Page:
CBS aired the hour-long request program from Brooks' "Studio G" in Nashville. 

Garth said, "This is about requests and getting to play music and to be together — apart — if that makes sense." 

As part of the program, CBS and Brooks-Yearwood partnered to donate $1 million to COVID-19 relief efforts. 

Jason Aldean and wife Brittany bought lunch for an entire New York pharmacy.

One Brittany follower named Patty, a pharmacy technician in Hamburg, N.Y commented saying her and her staff have been working overtime and could really use a nice meal. She explained that all the employees are constantly running around to get everything done and help as many people as they can, that most meals are eaten on their feet while trying to tackle the next task. The staff has been surviving on chips and other quick vending machine options for meals.

A few hours later Brittany reached out to Patty through Direct Message and said she wanted to help. The next day the Aldeans sent the entire pharmacy staff lunch from Panera.

CMA Fest will not take place in 2020. The festival is being canceled for the year due to the ongoing coronavirus (COVID-19) pandemic, which is forcing event organizers and artists to cancel and move festivals and tour dates to prevent the spread of the virus.

It will be the first time in 48 years that CMA Fest, which was previously known as Fan Fair, will not take place.  

Those who had already purchased four-day passes for CMA Fest 2020 can roll their passes to CMA Fest 2021, which will take place on June 10th-13th. However, refunds are also available, and four-day passholders will receive further information about next steps this week.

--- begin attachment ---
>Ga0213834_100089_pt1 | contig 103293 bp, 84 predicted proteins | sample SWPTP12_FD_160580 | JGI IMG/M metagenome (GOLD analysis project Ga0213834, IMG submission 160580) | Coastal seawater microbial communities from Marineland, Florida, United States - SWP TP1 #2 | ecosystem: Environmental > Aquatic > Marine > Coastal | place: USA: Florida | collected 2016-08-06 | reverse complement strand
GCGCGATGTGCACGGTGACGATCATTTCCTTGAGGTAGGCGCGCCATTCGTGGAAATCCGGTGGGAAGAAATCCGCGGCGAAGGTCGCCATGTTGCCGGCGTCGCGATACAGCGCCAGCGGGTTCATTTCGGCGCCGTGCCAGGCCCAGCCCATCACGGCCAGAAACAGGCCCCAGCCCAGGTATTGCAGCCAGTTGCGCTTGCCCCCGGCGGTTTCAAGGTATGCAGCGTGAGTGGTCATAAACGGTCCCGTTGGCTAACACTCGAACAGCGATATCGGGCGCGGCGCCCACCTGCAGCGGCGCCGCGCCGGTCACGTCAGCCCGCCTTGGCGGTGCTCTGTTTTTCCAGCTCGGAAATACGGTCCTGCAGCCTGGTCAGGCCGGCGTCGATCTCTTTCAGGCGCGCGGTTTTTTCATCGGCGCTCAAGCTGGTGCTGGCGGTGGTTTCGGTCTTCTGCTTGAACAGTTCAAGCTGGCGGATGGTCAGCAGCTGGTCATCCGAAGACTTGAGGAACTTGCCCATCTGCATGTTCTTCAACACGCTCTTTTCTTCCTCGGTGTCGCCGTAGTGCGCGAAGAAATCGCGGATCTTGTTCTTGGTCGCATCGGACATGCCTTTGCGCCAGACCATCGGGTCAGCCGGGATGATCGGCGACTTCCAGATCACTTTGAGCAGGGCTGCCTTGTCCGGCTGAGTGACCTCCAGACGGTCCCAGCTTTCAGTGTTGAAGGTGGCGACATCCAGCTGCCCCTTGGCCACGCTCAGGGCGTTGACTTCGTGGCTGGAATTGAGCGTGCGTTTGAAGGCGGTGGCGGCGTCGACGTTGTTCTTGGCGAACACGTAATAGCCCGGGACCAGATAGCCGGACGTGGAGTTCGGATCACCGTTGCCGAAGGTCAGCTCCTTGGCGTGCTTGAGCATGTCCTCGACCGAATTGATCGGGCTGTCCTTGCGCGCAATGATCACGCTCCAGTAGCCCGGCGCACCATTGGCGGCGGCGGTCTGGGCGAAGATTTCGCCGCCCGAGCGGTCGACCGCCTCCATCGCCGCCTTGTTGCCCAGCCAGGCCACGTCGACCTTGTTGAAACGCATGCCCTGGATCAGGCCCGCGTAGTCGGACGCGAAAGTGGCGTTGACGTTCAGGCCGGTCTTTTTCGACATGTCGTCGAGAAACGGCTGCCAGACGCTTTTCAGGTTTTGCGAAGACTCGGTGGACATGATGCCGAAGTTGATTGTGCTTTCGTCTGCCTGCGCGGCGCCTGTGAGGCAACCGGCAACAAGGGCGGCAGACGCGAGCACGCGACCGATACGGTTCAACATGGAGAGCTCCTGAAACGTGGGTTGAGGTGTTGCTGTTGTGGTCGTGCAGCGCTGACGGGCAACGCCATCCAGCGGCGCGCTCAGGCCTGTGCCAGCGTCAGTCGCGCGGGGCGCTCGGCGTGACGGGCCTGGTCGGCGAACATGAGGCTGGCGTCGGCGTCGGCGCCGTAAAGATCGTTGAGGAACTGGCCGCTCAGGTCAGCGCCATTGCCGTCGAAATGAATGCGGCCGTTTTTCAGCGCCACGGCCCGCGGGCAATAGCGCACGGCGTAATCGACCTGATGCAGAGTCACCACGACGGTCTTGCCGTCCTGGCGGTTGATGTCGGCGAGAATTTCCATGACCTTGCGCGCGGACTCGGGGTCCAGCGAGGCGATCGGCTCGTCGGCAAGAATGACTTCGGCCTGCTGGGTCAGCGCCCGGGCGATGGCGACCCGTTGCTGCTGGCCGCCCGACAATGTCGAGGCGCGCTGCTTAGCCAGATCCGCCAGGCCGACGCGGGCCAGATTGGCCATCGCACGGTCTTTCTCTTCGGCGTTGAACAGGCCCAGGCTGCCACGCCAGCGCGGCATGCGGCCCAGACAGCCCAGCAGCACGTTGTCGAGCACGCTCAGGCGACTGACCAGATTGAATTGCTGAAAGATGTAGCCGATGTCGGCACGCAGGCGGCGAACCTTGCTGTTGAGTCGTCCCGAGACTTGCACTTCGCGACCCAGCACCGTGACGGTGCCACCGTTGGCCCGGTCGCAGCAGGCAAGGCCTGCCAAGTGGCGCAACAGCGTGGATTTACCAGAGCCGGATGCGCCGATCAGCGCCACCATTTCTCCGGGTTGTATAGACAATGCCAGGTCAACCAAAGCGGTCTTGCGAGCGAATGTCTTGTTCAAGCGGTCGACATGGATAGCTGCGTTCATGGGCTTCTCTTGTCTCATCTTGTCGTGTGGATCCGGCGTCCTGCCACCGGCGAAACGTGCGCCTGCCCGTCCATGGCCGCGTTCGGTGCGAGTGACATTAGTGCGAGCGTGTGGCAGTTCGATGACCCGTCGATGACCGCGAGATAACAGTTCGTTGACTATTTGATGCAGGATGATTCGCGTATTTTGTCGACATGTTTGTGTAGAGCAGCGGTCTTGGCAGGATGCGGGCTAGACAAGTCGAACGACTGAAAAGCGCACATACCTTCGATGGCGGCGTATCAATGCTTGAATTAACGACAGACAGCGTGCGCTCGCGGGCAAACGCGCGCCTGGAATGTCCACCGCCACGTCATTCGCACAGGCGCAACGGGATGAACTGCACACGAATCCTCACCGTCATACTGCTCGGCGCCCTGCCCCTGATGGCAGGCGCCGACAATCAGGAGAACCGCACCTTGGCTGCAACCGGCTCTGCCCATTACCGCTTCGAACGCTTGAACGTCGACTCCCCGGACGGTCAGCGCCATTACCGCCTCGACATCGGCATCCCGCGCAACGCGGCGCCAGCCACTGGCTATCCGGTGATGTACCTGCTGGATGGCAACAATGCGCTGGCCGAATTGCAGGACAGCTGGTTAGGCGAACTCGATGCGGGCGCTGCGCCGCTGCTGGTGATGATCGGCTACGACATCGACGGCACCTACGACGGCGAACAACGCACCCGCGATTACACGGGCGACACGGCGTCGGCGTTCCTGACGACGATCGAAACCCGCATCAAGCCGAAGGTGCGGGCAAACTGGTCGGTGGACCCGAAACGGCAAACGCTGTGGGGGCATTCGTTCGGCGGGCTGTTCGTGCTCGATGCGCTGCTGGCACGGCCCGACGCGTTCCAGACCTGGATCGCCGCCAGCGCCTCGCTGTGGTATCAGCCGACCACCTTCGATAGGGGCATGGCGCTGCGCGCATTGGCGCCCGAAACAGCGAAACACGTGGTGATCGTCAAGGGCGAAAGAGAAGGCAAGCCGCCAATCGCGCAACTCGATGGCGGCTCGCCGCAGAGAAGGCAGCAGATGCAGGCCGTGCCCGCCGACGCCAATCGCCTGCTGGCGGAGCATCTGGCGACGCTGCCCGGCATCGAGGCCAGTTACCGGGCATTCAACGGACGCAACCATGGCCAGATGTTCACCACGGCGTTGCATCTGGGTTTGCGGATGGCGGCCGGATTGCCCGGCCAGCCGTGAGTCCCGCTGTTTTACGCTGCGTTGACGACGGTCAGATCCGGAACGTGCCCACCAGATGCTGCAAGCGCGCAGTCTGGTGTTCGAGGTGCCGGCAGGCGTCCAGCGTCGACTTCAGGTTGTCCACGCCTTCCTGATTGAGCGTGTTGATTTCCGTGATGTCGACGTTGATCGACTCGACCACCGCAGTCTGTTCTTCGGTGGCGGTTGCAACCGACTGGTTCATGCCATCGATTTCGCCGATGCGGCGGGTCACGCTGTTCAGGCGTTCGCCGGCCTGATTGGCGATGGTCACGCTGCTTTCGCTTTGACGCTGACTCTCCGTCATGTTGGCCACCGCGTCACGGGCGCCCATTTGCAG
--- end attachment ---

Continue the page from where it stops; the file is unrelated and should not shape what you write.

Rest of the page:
Asleep at the Wheel’s Ray Benson has tested positive for COVID-19. The leader of the Texas-based band alerted fans via Facebook of his diagnosis but says he remains optimistic.

He said,  “Hoping for the best don't have the usual symptoms but feel tired head ache no fever no cough!! I'll be ok sure do miss playin music and seein everyone!”
He went on to stress to fans that the coronavirus is “serious.” While Benson says he’s been alone for most of the time he’s had it and wore a mask and washed hands frequently, he still contracted the coronavirus.

Benson is one of several country artists who have contracted the coronavirus. John Prine’s family revealed he had symptoms and had been in the hospital several days as of Sunday; his wife let fans know Monday afternoon that Prine is now "stable," while newcomer Kalie Shorr also shared on Twitter that she contracted it.

Dolly Parton believes the coronavirus is a lesson from God. The country legend began a video at the bottom of her stairs, singing, "Climbing the stairway to heaven, because this virus has scared the H-E-L-L out of out us."

Switching to speaking, Parton continued, "I'm not making light of the situation. Well, maybe I am, because it's the light, I believe, that’s gonna dissolve the situation. I think God is in this, I really do. I think he's trying to hold us up to the light so we can see ourselves and see each other through the eyes of love. And I hope we learn that lesson."

"I think that when this passes, we're gonna all be better people," she said. "I know that I have a positive attitude about it, as negative as it seems to be right now. So just keep the faith, don't be too scared, it's gonna be alright, God loves us."

Dolly Parton sent fans a positive message of faith and reassurance while at home during the coronavirus pandemic. Parton says she believes this moment is a test from God.